Thursday, February 07, 2008

I spent the better part of my evening watching the PBS special, "African-American Lives 2" hosted by Henry Louis Gates. While I was watching, I was reminded of a time when I was about 13 or 14, and Mr. Gates was over to my house more than once. My mother was and still is friends with him and a lot of other English professors who at one time were in the DC area. Usually when my mother and father would have colleagues or any kind of company, my brother and I would be forced to introduce ourselves and speak briefly, and then we would be kindly escorted out of the room, so they could conduct adult business. I didn't really pay that much attention to Mr. Gates, except I noticed that he walked with a cane, and he used big words that I had never heard in my 14 years of life. Fast forward to my college days, and during my senior thesis, one of the books I had to read was "The Signifying Monkey: A Theory of African-American Literary Criticism" and of course the author was Henry Louis Gates. At that time I was 20, and that was the hardest book I had ever read in my life(probably still is). The words he was using forced me to keep a thesaurus in arm's reach, the sentences were a bit convoluted, there were so many footnotes, and I was expected to not only understand this book and the lectures that went with it, but I had to incorporate this book into my senior thesis. I even tried to call my mother, so that she could call Mr. Gates, so that he could give me some guidance, some Cliff notes, or something, but I wasn't so lucky. I say all that to say it is weird to see Mr. Gates on television or even at Harvard, doing big things, when once upon a time he was right in my home.

I also suggest that you watch the African-American Lives program on PBS. After awhile some of the stories do get a little monotonous, but there are still some very compelling stories. The thing that is so compelling/maddening to me is how many Southern, black families had to sell and/or abandon THEIR land. They sold land so they could hire lawyers to defend them against bogus charges; they sold land to other black families so that they would stay in the South to keep it strong, and not go North where so much was unknown; in other cases, black families just walked away from land, because their wealth angered the Southern whites, and they didn't want to get killed. All this land that they had legally acquired post-slavery, and circumstances forced them to give it away. And today, some of those same families are living in poverty, and some are even wealthy, but just think how much better off they would be if they had land they once owned throughout the South. Perhaps its nothing to you, but it definitely hit me hard last night.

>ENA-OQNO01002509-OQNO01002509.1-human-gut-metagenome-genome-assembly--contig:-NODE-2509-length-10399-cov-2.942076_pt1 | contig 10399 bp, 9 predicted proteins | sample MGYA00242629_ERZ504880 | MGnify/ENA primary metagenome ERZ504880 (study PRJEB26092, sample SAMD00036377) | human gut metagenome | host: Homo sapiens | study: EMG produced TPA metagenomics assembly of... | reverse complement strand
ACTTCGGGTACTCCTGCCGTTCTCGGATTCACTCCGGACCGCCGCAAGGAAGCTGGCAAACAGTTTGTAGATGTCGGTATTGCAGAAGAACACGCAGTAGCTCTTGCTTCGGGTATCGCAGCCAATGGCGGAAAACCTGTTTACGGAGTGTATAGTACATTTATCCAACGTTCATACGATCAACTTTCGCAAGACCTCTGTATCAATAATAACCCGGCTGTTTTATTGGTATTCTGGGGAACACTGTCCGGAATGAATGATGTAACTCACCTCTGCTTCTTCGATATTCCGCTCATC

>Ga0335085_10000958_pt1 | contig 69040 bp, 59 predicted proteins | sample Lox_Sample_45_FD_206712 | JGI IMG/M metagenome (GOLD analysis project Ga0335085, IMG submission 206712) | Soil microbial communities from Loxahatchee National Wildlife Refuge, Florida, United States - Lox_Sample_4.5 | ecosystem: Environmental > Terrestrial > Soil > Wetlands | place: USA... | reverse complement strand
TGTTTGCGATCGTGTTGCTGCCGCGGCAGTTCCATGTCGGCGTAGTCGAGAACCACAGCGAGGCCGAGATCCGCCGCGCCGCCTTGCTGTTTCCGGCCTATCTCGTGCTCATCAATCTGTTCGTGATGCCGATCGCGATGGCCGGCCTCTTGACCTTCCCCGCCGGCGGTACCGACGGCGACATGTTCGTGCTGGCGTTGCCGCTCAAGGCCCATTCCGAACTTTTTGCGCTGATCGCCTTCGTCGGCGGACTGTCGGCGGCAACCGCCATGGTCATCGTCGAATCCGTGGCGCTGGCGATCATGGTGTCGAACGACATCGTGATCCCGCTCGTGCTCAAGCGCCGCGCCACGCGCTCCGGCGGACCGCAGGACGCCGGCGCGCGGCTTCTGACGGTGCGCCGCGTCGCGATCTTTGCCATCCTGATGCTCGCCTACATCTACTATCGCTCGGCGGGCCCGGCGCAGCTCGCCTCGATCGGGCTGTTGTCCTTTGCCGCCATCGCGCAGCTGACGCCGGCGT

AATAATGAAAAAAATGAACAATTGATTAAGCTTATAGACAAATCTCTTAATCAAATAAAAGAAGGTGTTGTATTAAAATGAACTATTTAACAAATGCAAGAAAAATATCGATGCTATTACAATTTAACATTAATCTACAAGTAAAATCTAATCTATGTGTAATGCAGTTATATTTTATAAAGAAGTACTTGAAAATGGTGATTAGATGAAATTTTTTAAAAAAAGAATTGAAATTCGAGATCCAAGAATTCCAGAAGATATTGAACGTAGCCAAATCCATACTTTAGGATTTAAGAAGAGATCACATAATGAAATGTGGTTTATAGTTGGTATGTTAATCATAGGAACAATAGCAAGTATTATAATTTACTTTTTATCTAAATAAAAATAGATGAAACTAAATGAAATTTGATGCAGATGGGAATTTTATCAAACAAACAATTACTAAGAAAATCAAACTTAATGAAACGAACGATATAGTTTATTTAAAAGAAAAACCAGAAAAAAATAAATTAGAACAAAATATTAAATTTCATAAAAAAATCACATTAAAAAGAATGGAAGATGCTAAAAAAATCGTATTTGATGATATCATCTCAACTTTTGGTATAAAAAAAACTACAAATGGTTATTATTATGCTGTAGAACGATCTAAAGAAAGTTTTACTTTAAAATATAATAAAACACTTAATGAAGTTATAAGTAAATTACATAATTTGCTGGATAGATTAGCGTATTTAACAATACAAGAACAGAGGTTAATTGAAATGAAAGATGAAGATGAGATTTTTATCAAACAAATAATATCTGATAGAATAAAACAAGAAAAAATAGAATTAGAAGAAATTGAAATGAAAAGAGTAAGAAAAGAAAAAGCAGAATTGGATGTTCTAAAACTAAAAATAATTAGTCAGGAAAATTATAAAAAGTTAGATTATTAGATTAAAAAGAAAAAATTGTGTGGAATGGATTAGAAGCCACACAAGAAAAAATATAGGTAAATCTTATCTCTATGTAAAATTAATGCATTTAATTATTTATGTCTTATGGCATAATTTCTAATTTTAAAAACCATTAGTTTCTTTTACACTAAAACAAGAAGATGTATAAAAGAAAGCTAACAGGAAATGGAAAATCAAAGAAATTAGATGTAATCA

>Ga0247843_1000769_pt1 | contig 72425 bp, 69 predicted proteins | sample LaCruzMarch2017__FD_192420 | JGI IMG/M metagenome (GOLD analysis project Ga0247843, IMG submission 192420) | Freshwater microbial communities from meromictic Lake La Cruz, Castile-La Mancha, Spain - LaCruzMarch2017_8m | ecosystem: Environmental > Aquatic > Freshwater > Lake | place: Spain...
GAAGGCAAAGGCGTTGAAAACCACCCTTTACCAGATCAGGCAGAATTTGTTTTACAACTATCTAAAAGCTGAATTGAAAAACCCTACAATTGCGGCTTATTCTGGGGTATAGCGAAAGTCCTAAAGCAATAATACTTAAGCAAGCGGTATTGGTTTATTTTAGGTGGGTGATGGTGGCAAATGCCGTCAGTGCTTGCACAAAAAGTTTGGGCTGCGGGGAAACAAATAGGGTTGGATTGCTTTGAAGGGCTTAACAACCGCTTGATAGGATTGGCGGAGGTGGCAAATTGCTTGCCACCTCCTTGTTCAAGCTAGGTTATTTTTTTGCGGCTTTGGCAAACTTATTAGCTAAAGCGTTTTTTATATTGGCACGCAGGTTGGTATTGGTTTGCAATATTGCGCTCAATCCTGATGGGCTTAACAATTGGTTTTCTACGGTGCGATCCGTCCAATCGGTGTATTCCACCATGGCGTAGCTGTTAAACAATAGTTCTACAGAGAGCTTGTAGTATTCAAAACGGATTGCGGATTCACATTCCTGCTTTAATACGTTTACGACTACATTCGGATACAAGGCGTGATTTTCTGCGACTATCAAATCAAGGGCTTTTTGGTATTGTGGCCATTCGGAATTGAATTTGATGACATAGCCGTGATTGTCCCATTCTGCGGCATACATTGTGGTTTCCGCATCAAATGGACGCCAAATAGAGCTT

On Green Dolphin Street - Miles Davis

5 comments:

Jo said...

WoW! I had no idea this was showing . . .I need to get the video . . .the first one was compelling, so I am sure this one is, too.

Michell said...

i watched it last night. it makes me want to find out more about my family history.

Miss Black River said...

I saw some of it. Very well done.

lex said...

Dude. That program is so inspiring. The parts about loss of land, and people being treated like chattel make me want to...i don't know how to put it - but it makes me want to avenge my ancestors. In what fashion, i can't say. But it surely makes me want to be the best person i can be.

As far as you having Mr Gates over at your house, that is awesome. lol @ you noticing he used big words. I guess this means you're famous by association. :)

TM said...

I didn't watch the series and if it comes back on I'll make sure to check it out. Just a few days ago I read that article about our young black folks and how much they spend their hard earned money on partying yet back in the day we were spending it on land. What a slap in the face.